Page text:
What is the relationship between global CO2 and temperature for the last 1,000 years?
After spending almost all of the last 800,000 recorded years as a climate amplifier1 (e.g., change in orbital cycles led to global temperature rise, releasing CO2 from the oceans, and the released CO2 led to an amplification of the warming), CO2 appears to have taken its place as a climate forcing since the industrial revolution. From ~1000 AD to the industrial revolution (late 1700s), CO2 levels were flat and temperatures slightly declined. Following the industrial revolution, CO2 levels rose rapidly and, with a climate lag2 of perhaps 40 years, temperatures have risen rapidly too. In fact, global temperature rise over the last 70 years (~1.4°C per century over the last 70 years; http://chartedterritory.us/2018/02/03/the-world-is-getting-enso-hot-el-nino-la-nina-and-rising-global-temperature/) has been about 20 times faster than coming out of the last ice age! With global atmospheric levels higher than any time since the Pliocene 3.6 million years ago when the world was ~8 °C warmer3, what does the future hold?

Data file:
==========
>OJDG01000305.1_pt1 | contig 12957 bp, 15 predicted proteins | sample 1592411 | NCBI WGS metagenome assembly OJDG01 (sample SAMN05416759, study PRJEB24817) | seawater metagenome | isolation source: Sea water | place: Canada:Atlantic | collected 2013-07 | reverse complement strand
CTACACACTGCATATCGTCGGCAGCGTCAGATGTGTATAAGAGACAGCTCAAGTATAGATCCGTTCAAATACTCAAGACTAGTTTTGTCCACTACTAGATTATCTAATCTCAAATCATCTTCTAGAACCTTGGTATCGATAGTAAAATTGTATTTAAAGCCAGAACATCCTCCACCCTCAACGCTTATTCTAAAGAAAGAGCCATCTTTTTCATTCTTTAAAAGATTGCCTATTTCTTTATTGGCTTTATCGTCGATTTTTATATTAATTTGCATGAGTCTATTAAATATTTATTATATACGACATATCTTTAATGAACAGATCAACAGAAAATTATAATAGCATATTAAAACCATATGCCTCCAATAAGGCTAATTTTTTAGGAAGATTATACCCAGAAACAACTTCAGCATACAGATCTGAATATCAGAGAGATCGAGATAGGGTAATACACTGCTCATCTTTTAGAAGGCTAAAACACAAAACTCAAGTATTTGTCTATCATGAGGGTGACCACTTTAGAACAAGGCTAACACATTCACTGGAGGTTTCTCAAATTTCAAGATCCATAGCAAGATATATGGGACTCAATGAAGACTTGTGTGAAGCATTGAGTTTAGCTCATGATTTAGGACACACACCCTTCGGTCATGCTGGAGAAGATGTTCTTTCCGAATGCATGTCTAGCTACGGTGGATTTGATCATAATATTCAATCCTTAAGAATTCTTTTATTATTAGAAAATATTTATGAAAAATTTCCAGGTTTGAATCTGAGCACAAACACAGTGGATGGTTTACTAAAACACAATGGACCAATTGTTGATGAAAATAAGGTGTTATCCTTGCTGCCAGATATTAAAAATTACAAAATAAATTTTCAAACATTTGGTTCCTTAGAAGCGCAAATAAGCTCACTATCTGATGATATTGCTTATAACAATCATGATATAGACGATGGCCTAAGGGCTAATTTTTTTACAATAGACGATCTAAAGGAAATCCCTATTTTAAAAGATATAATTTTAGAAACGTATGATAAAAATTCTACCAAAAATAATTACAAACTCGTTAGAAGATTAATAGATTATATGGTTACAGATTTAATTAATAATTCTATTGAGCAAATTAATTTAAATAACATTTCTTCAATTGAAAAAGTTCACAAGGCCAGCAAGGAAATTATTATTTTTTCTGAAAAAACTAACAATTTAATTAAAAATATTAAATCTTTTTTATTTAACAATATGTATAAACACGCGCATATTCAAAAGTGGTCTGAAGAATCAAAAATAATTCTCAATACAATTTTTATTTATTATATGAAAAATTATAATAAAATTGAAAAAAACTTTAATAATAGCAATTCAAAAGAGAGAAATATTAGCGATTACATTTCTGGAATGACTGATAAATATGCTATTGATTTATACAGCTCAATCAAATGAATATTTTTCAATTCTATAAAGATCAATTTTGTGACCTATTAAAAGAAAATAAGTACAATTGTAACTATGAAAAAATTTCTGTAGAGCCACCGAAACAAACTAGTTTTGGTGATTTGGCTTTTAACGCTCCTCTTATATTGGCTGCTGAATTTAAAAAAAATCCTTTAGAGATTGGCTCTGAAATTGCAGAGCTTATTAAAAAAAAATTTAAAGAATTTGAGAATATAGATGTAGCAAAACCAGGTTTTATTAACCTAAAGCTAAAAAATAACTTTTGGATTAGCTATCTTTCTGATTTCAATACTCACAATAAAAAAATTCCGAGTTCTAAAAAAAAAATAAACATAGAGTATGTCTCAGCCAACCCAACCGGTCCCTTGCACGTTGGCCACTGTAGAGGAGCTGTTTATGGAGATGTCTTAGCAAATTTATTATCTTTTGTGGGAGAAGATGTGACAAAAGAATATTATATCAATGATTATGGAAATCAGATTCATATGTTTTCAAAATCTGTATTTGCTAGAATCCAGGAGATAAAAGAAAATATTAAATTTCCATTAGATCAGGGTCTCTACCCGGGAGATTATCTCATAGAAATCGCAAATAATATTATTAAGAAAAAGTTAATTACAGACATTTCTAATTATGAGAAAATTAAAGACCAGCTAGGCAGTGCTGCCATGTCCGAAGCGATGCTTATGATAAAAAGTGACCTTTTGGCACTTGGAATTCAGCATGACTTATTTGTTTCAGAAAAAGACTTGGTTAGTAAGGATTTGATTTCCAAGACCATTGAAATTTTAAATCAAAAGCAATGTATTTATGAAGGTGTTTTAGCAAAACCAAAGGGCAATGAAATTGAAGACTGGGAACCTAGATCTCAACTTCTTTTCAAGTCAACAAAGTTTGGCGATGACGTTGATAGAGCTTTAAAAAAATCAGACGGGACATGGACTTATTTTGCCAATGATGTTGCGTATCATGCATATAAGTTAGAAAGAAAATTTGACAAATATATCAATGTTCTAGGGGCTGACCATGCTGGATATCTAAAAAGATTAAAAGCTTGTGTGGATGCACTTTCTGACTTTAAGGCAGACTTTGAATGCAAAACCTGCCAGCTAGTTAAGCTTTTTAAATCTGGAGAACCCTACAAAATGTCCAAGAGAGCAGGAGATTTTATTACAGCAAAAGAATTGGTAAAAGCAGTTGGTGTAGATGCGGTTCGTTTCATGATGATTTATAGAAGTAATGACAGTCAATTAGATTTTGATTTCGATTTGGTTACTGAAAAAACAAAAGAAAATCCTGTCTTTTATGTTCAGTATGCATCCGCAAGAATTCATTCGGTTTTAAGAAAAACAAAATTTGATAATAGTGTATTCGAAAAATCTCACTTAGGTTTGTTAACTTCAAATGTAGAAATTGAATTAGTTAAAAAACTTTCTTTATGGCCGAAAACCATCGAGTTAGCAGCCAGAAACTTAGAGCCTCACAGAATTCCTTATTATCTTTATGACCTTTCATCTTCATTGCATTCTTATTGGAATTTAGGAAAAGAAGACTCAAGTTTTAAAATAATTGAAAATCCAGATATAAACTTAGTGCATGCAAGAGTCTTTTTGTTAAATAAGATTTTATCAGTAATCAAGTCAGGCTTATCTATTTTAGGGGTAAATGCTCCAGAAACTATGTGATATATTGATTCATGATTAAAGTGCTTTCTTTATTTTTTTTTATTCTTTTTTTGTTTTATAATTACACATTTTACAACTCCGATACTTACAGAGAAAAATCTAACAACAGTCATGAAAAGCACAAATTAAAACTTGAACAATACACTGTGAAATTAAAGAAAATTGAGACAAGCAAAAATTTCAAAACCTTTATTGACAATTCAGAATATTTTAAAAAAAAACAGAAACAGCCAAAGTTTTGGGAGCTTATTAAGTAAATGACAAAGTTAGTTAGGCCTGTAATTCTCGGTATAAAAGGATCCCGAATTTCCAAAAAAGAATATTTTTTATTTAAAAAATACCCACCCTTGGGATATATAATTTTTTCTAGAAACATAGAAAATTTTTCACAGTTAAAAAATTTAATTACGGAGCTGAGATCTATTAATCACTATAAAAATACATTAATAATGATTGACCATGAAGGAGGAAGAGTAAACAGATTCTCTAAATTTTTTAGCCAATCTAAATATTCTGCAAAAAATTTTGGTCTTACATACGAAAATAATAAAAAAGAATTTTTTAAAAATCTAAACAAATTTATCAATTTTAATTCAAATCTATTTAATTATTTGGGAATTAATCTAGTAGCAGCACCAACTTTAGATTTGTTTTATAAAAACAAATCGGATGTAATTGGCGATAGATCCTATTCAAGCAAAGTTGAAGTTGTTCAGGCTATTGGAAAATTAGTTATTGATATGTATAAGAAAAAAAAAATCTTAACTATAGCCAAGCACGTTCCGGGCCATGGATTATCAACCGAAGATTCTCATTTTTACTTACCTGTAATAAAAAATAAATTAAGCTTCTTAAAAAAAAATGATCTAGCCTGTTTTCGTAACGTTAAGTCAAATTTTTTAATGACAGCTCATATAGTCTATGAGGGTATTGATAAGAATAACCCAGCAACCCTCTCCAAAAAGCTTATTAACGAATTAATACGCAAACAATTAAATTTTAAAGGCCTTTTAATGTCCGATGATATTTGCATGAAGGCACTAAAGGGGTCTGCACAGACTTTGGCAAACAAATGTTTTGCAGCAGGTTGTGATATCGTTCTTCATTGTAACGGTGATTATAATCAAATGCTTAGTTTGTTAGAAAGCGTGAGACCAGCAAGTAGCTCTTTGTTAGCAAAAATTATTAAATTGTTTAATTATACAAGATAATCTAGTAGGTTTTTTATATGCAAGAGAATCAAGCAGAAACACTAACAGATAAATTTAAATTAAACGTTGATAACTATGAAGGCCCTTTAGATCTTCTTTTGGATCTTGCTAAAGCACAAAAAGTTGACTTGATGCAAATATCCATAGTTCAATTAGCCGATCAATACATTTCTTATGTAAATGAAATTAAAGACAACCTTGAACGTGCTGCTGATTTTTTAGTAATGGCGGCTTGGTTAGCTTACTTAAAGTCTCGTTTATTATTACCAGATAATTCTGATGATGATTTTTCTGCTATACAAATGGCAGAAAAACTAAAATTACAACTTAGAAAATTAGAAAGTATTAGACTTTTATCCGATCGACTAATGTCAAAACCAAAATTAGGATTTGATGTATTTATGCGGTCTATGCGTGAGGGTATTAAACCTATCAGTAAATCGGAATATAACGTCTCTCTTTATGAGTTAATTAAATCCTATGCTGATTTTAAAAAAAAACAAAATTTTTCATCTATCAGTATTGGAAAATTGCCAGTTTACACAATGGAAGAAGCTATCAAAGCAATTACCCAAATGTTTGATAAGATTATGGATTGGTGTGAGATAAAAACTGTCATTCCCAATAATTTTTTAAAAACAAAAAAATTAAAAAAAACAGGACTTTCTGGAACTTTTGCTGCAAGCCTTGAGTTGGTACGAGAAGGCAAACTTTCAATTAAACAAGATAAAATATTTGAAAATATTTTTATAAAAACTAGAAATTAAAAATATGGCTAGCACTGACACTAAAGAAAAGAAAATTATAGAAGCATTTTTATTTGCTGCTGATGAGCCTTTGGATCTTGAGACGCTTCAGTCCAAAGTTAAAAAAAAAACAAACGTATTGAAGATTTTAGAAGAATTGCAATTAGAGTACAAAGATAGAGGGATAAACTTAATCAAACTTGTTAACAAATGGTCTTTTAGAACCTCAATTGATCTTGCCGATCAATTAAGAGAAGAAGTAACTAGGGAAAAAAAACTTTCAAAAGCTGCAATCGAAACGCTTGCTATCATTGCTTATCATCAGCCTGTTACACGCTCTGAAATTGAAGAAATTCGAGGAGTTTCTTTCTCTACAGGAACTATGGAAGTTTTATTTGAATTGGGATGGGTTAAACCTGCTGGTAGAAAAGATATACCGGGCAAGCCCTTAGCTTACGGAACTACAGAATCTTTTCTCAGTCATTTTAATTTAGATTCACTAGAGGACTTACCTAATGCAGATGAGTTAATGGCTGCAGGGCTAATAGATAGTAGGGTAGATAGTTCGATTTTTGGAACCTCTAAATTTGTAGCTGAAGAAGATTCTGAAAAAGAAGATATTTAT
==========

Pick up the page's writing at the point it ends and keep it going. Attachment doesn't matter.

Methodology: CO2 data are taken from Scripps4. Global temperature data from 1000 to 1880 are taken from Marcott et al.5 and observed temperatures (1850 to 2017) from the Hadley Centre6. The two temperature datasets were “wiggle matched” for the years 1850–1880 by minor adjustment (-0.12 °C) of the Marcott et al. data. No Marcott data after 1880 are used or shown. The data were compiled and visualized using Microsoft Excel7.